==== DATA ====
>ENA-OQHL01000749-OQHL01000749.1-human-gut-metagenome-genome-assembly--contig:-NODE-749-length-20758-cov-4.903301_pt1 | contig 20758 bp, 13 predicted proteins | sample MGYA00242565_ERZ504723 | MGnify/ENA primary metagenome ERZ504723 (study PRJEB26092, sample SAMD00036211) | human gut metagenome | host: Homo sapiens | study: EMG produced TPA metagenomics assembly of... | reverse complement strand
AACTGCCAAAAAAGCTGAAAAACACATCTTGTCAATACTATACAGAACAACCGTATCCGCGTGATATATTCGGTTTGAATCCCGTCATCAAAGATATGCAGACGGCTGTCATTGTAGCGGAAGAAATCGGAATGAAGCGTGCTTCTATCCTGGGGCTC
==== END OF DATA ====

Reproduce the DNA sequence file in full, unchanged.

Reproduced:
>ENA-OQHL01000749-OQHL01000749.1-human-gut-metagenome-genome-assembly--contig:-NODE-749-length-20758-cov-4.903301_pt1 | contig 20758 bp, 13 predicted proteins | sample MGYA00242565_ERZ504723 | MGnify/ENA primary metagenome ERZ504723 (study PRJEB26092, sample SAMD00036211) | human gut metagenome | host: Homo sapiens | study: EMG produced TPA metagenomics assembly of... | reverse complement strand
AACTGCCAAAAAAGCTGAAAAACACATCTTGTCAATACTATACAGAACAACCGTATCCGCGTGATATATTCGGTTTGAATCCCGTCATCAAAGATATGCAGACGGCTGTCATTGTAGCGGAAGAAATCGGAATGAAGCGTGCTTCTATCCTGGGGCTC